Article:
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czardas

Nope! Determining endianness would be mostly impossible. :(  The idea is that most multiline data containing dates will be possible to parse providing endianness is specified. The delimiters are the fuzzy part. Suppose you are in an office and everyone uses UK endianness, but several people prefer different styles. Some write dd-mm-yyyy and lazy people write d/m/yy. That does not constitute a problem for this script.

Edited by czardas

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czardas

Update to first post: Now this function would probably be better renamed to _SortByDateFussy because it's a lot more fussy (less false positives). It's still slightly fuzzy, but only a little bit. New description in 1st post.

Edited by czardas

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jchd

My take about dates & timestamps: always store and process dates as YYYY-MM-DD and datetime as YYYY-MM-DDThh:mm:ss[.ssssss] (T may be a space) or as julian day and juliandate respectively and only convert to/from required user display format for human interface.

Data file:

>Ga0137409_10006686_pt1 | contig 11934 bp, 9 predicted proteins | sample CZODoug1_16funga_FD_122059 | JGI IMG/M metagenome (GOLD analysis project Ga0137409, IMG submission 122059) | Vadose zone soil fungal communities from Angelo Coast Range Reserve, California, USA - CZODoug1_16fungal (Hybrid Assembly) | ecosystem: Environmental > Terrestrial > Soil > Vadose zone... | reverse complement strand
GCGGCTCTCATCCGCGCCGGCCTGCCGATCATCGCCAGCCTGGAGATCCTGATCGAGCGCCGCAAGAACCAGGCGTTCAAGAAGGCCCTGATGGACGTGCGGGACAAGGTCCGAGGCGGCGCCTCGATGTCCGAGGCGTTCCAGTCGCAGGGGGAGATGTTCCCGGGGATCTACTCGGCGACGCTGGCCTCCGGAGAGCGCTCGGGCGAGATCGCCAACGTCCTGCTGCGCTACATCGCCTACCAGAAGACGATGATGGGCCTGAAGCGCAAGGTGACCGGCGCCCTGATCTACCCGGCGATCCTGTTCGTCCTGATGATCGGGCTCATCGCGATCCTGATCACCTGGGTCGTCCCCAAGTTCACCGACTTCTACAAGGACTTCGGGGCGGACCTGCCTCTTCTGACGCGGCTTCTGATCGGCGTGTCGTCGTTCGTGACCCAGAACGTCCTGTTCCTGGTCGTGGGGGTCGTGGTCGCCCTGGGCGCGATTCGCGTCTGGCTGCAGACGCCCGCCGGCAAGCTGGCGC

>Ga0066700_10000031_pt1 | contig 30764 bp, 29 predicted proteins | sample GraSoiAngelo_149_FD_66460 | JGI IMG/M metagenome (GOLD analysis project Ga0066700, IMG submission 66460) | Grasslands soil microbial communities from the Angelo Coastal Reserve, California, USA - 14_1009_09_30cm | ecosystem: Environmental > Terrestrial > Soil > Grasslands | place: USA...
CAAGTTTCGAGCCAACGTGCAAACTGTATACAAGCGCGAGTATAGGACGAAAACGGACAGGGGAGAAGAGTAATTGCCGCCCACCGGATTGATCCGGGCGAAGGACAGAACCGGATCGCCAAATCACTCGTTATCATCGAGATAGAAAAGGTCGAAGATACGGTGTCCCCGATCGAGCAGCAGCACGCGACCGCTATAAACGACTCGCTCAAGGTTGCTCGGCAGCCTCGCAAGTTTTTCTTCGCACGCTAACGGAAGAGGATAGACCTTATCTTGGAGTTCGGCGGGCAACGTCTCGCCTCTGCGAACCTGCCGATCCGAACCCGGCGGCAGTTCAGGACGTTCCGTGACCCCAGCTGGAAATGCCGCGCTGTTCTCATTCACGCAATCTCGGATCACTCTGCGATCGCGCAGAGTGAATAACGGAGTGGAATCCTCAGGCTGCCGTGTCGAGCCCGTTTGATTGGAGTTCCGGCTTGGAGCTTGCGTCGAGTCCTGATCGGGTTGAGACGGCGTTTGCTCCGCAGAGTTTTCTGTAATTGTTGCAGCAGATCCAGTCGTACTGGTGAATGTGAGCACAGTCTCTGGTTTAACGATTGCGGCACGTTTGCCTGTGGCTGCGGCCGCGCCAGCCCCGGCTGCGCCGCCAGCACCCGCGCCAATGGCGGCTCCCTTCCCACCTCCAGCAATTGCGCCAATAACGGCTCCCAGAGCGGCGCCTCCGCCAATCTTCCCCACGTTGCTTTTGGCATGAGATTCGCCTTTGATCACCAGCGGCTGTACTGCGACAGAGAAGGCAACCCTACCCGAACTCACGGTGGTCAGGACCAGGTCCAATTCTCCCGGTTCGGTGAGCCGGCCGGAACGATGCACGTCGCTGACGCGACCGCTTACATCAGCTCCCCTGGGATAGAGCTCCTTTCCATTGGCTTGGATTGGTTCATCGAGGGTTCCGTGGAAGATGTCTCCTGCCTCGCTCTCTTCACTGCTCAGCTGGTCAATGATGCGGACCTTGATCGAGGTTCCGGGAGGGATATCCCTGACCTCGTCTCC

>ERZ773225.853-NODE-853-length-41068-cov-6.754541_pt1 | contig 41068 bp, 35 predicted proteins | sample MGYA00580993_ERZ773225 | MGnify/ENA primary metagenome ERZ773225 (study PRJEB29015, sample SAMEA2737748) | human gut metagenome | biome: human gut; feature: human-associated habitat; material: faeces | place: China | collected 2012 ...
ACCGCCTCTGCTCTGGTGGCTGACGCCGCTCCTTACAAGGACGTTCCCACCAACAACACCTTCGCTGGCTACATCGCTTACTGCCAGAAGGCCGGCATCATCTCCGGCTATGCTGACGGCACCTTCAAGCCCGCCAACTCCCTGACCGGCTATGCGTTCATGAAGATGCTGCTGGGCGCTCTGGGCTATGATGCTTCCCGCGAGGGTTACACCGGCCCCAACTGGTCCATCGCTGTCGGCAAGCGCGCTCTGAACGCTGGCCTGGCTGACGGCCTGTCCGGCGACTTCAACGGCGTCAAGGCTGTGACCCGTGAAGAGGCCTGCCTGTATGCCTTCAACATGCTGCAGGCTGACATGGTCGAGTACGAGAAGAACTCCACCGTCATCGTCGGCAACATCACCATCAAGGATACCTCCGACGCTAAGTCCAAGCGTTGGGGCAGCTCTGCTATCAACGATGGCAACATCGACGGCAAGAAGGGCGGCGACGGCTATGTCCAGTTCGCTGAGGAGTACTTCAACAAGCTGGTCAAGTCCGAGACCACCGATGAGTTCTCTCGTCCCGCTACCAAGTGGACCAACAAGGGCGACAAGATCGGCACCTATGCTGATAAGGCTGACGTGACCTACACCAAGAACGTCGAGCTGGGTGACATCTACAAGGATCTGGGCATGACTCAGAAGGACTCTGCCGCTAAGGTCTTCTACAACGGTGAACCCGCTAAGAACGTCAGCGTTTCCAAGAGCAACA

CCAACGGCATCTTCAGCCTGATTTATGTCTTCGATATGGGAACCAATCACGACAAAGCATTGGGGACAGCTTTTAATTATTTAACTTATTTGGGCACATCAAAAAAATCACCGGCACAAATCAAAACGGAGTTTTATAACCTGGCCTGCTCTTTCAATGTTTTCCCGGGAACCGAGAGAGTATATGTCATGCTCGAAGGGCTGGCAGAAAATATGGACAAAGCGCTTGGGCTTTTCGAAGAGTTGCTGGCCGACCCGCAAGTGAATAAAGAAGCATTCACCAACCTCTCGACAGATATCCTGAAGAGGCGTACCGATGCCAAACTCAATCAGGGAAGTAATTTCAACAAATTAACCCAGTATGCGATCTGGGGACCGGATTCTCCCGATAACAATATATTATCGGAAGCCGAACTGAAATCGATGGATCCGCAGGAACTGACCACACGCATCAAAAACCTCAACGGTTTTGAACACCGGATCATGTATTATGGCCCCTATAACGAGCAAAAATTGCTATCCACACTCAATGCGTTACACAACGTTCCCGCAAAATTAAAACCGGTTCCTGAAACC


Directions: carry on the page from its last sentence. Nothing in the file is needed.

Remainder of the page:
This wonderful site allows debugging and testing regular expressions (many flavors available). An absolute must have in your bookmarks.
Another excellent RegExp tutorial. Don't forget downloading your copy of up-to-date pcretest.exe and pcregrep.exe here
RegExp tutorial: enough to get started
PCRE v8.33 regexp documentation latest available release and currently implemented in AutoIt beta.

SQLitespeed is another feature-rich premier SQLite manager (includes import/export). Well worth a try.
SQLite Expert (freeware Personal Edition or payware Pro version) is a very useful SQLite database manager.
An excellent eBook covering almost every aspect of SQLite3: a must-read for anyone doing serious work.
SQL tutorial (covers "generic" SQL, but most of it applies to SQLite as well)
A work-in-progress SQLite3 tutorial. Don't miss other LxyzTHW pages!
SQLite official website with full documentation (may be newer than the SQLite library that comes standard with AutoIt)

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czardas